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Fear, joy, cruelty, sadness and humour are often rolled into one in the two dozen discrete scenes in Nelken, presented on a stage adorned with thousands of pink and red carnations.

Morning in the garden of good and evil

Oct 21, 2016 5:50 AM

THERE is one gorgeously enigmatic moment in Tanztheater Wuppertal's classic Nelken (Carnations) that best encapsulates the frequently competing forces at work in the vision of Pina Bausch, the legendary founder of the German dance company.

A woman sits at the edge of the stage as four men approach her from a distance with a table. They place the table closer and closer to her, and take turns throwing themselves violently onto its surface.

From the helpless and hysterical yelps she makes, the scene seems to suggest the impending threat of rape and brutality. But the men never actually touch her - and the mixture of fear and absurdity eventually collapses into pure camp.

Nelken, a 1982 work that helped cement Bausch's reputation as an original, is strung by moments like these - moments so peculiar and poised they could easily tip into comedy or tragedy. What holds them together, despite their outward strangeness, is the always relatable human emotions at their core. Fear, joy, cruelty, sadness and humour are often rolled into one in the roughly two dozen discrete scenes, presented on a stage adorned with thousands of pink and red carnations.

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Bausch, who died in 2009, had created Nelken in memory of her childhood in postwar Germany. Then, she had found that her simple girlish joys and optimism sat uneasily with her country's horrific World War II past.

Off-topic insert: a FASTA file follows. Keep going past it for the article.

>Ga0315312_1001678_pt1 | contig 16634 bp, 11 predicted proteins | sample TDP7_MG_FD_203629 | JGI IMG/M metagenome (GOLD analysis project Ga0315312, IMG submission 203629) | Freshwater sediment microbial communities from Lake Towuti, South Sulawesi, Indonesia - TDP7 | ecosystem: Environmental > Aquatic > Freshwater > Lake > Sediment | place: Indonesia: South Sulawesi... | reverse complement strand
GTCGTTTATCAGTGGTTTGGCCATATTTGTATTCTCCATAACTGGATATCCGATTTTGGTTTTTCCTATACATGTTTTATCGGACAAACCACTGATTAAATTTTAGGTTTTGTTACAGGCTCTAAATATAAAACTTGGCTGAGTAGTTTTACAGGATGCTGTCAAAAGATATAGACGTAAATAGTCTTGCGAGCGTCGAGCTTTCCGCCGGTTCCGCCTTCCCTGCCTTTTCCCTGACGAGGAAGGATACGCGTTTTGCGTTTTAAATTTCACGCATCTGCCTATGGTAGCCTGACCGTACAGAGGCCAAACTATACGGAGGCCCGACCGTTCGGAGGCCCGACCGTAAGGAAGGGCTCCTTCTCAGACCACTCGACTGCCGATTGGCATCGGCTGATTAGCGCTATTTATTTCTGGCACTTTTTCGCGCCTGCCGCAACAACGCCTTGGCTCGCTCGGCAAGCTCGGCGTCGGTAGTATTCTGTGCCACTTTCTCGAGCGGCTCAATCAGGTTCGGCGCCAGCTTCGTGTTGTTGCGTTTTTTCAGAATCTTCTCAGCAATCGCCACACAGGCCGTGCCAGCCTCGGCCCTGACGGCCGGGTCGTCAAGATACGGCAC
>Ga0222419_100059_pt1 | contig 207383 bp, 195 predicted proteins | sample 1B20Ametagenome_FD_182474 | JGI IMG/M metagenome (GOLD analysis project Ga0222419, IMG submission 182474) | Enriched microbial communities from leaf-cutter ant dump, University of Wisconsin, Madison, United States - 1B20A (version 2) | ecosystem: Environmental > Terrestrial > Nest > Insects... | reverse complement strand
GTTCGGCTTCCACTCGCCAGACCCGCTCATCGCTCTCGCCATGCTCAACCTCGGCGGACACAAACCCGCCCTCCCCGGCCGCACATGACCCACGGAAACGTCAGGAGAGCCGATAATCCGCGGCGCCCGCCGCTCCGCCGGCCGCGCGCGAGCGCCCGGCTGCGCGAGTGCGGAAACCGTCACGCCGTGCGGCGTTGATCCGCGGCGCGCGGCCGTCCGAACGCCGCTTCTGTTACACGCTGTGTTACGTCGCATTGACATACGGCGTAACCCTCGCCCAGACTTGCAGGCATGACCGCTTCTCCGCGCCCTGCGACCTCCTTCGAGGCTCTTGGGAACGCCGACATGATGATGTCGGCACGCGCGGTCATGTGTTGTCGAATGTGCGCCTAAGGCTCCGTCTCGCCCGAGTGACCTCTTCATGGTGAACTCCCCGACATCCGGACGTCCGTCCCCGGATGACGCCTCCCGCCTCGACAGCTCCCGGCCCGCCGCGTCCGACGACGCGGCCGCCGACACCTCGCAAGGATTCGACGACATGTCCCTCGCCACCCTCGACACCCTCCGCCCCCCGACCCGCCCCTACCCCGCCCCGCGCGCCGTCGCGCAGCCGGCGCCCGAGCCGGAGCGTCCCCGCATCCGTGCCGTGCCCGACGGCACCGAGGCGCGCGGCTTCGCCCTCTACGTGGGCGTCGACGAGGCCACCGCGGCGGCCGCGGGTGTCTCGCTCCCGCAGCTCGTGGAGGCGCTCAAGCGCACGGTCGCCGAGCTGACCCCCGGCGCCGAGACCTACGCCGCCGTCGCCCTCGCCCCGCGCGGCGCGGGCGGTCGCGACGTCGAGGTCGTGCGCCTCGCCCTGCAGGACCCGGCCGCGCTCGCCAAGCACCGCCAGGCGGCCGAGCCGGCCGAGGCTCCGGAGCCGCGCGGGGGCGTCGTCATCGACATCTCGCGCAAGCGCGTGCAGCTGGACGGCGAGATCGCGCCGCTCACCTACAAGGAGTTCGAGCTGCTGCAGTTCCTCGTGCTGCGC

This paradoxical reality ultimately inspired Nelken, and is illustrated most directly in one scene where a group of men in loose dresses happily pretend to be bunnies hopping around the carnations, watched over by four po-faced men with guard dogs. Suddenly one po-faced man pulls up one of the bunny-hoppers and ominously says: "Passport please." The mood instantly turns dark as the official goes through the latter's passport, before murmuring: "You may continue hopping."

Though this situation is pure nonsense, the themes of power, control and subjugation of the innocent are clear and universal.

Nelken was created some 34 years ago, yet the work retains its power to startle, provoke and inspire. It's hard to believe this three-night run at the Esplanade's annual da:ns festival represents Tanztheater Wuppertal's first performance in Singapore in 40 years. One can only hope it won't take another 40 before the dance company performs here again.

  • The Esplanade's da:ns festival is now on till Oct 23. Highlights include the Batsheva Dance Company playing on Oct 21 and 22